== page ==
Birding is a lot like life. Sometimes things go your way, and sometimes they don’t. The last couple days in Nome, things just fell into place. I came, I saw the birds, I soaked in every detail and experience I could, and then I flew overnight back to Chicago.  End of trip. 

My Nome trip was a last-ditch effort for me to get back up to Alaska and do a little “target birding” - pursuing specific birds in a given area with the hopes of seeing them well enough to add them to my year (or life) list. I had 10 birds that were my “targets” and for the sake of time I'll share photos of five of them, and some accompanying remarks in hopes to add a little bit more to the experience of just looking at a beautiful photo. Hope you enjoy! 

 

1.) Long-tailed Jaeger

I thought I saw a Long-tailed Jaeger on my pelagic trip out of California earlier this year, however the looks I had at the bird didn't allow me to see the long tail plumes. Knowing I would have an opportunity to see this species nesting in Nome, I couldn't wait to see them and get a "perfect" photograph. I'm happy with this image! 

I thought I saw a Long-tailed Jaeger on my pelagic trip out of California earlier this year, however the looks I had at the bird didn't allow me to see the long tail plumes. Knowing I would have an opportunity to see this species nesting in Nome, I couldn't wait to see them and get a "perfect" photograph. I'm happy with this image! 

 

2.) Northern Wheatear

Finding a Northern Wheatear in Nome has been easier last time I visited; this time we lucked out spotting one high up on Skookum pass the day before I was going to check a known nesting location from eBird. Sneaking up on the barren alpine tundra with no cover for an adequate photograph was challenging to say the least! 

Finding a Northern Wheatear in Nome has been easier last time I visited; this time we lucked out spotting one high up on Skookum pass the day before I was going to check a known nesting location from eBird. Sneaking up on the barren alpine tundra with no cover for an adequate photograph was challenging to say the least! 

 

3.) Bluethroat

Ideally, early June is the best time to find Bluethroat in Nome, when they are singing and displaying at the beginning of breeding season. Now, they're silent and secretive, as was the hardest bird to find on our trip. It came down to a last-minute effort, driving the Kougarok Road the last morning before going to the airport. A 75-meter bushwack up the hillside from a milepost from a recent eBird checklist turned up this male who popped up from the bushes, sang an alternate song, and disappeared back into the sea of willows.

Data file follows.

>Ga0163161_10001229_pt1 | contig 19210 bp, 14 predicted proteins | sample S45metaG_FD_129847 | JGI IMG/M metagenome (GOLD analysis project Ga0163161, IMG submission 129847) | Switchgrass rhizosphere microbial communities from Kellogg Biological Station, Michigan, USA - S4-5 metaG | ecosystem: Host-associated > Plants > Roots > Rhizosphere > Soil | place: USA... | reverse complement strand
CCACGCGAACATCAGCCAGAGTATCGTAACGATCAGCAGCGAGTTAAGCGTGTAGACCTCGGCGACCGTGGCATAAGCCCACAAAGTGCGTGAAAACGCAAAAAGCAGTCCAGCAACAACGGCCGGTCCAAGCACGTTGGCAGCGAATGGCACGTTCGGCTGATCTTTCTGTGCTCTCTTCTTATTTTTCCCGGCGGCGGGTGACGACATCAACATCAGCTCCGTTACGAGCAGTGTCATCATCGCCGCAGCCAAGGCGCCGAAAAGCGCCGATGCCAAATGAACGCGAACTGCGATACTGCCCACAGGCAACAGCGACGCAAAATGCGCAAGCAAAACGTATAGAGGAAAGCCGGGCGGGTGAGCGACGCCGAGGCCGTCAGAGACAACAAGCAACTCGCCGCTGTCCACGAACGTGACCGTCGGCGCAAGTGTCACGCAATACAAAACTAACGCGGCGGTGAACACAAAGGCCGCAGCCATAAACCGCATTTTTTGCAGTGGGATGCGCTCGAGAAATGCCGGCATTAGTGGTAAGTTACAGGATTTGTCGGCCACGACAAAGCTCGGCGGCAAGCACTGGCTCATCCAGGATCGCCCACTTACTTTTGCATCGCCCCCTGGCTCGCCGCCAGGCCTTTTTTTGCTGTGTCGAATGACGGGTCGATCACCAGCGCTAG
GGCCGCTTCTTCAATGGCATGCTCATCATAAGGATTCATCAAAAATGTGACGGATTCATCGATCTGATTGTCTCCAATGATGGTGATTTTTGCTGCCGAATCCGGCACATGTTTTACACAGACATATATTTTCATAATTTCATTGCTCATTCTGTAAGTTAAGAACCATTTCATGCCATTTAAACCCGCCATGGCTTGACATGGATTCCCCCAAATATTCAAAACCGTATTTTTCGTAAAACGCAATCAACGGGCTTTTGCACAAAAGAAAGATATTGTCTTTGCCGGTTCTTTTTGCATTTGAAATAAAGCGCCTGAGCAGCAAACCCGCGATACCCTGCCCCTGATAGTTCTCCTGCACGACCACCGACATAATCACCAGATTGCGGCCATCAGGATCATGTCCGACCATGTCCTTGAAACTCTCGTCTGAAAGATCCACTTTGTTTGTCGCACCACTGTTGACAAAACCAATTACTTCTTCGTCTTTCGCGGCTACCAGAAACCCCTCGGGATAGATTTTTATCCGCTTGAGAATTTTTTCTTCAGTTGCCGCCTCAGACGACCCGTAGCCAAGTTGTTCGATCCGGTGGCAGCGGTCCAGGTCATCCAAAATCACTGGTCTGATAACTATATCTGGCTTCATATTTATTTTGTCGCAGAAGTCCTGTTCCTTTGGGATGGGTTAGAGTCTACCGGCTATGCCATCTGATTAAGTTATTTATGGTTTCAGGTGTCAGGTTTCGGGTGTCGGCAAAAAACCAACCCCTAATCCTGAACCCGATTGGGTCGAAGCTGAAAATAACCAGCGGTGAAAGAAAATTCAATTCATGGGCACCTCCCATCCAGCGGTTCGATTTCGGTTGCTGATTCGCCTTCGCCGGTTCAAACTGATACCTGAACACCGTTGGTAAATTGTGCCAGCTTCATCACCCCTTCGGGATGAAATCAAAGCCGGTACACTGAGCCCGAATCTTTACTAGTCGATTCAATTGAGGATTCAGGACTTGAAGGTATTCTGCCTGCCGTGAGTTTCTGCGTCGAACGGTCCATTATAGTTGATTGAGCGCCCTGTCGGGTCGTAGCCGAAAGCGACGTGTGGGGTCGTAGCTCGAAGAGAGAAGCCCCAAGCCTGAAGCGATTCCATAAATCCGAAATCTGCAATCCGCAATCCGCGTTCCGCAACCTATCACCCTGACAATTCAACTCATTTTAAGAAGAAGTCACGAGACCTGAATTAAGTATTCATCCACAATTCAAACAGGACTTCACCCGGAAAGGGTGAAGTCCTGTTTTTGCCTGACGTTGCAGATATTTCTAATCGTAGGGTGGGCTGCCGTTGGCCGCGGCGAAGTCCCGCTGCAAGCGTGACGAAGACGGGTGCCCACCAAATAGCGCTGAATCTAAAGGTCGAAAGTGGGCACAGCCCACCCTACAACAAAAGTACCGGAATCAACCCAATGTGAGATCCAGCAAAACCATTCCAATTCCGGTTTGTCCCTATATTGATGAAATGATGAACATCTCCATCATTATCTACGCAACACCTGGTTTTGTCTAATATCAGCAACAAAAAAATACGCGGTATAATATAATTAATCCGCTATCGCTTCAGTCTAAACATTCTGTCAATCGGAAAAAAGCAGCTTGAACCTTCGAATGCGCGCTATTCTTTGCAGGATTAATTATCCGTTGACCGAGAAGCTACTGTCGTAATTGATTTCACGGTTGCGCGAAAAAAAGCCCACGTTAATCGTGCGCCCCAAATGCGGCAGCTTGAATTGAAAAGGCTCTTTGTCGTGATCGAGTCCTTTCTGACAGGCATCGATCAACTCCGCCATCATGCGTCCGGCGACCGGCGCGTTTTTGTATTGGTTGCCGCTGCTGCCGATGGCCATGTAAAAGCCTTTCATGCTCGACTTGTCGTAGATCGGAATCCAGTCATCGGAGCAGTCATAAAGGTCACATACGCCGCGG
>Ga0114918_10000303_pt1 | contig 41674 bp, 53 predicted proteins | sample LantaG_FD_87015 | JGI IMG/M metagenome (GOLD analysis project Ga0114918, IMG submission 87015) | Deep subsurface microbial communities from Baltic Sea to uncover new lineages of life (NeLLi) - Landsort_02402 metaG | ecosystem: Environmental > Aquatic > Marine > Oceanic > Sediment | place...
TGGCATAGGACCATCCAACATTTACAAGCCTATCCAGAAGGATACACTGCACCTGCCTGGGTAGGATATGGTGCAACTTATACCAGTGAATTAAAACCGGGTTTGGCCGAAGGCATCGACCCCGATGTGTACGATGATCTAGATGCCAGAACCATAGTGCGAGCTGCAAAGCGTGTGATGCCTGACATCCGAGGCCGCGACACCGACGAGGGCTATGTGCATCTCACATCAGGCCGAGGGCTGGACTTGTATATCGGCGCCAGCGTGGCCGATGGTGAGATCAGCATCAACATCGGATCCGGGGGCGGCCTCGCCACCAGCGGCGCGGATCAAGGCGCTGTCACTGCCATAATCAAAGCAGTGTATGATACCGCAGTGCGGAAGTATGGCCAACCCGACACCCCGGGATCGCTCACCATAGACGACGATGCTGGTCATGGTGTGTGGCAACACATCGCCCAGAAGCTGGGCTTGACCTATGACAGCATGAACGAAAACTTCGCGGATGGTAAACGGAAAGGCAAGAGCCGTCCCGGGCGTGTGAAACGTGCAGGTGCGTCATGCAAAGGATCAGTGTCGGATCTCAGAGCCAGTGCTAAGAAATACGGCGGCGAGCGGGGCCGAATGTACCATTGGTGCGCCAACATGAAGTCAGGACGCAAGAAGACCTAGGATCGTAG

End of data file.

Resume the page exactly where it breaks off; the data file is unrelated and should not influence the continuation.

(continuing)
Ideally, early June is the best time to find Bluethroat in Nome, when they are singing and displaying at the beginning of breeding season. Now, they're silent and secretive, as was the hardest bird to find on our trip. It came down to a last-minute effort, driving the Kougarok Road the last morning before going to the airport. A 75-meter bushwack up the hillside from a milepost from a recent eBird checklist turned up this male who popped up from the bushes, sang an alternate song, and disappeared back into the sea of willows. 

4.) Bristle-thighed Curlew

After a failed search hiking up "Mt. Doom" several summers ago, this bird has been near the top of my "most-wanted" list for North America. Luckily, my earlier timing this year put me in prime breeding habitat while these birds were on territory! I lucked out with beautiful weather and some great looks at this "lifer". 

After a failed search hiking up "Mt. Doom" several summers ago, this bird has been near the top of my "most-wanted" list for North America. Luckily, my earlier timing this year put me in prime breeding habitat while these birds were on territory! I lucked out with beautiful weather and some great looks at this "lifer". 

5. Arctic Warbler

A common breeder around the river valleys of Nome, this Arctic Warbler was singing at our first stop of the morning along the Kougarok Road. It is the only member of the Old World warblers that breeds in North America, making an interesting addition to my year list.

A common breeder around the river valleys of Nome, this Arctic Warbler was singing at our first stop of the morning along the Kougarok Road. It is the only member of the Old World warblers that breeds in North America, making an interesting addition to my year list.


NOME PHOTO GALLERY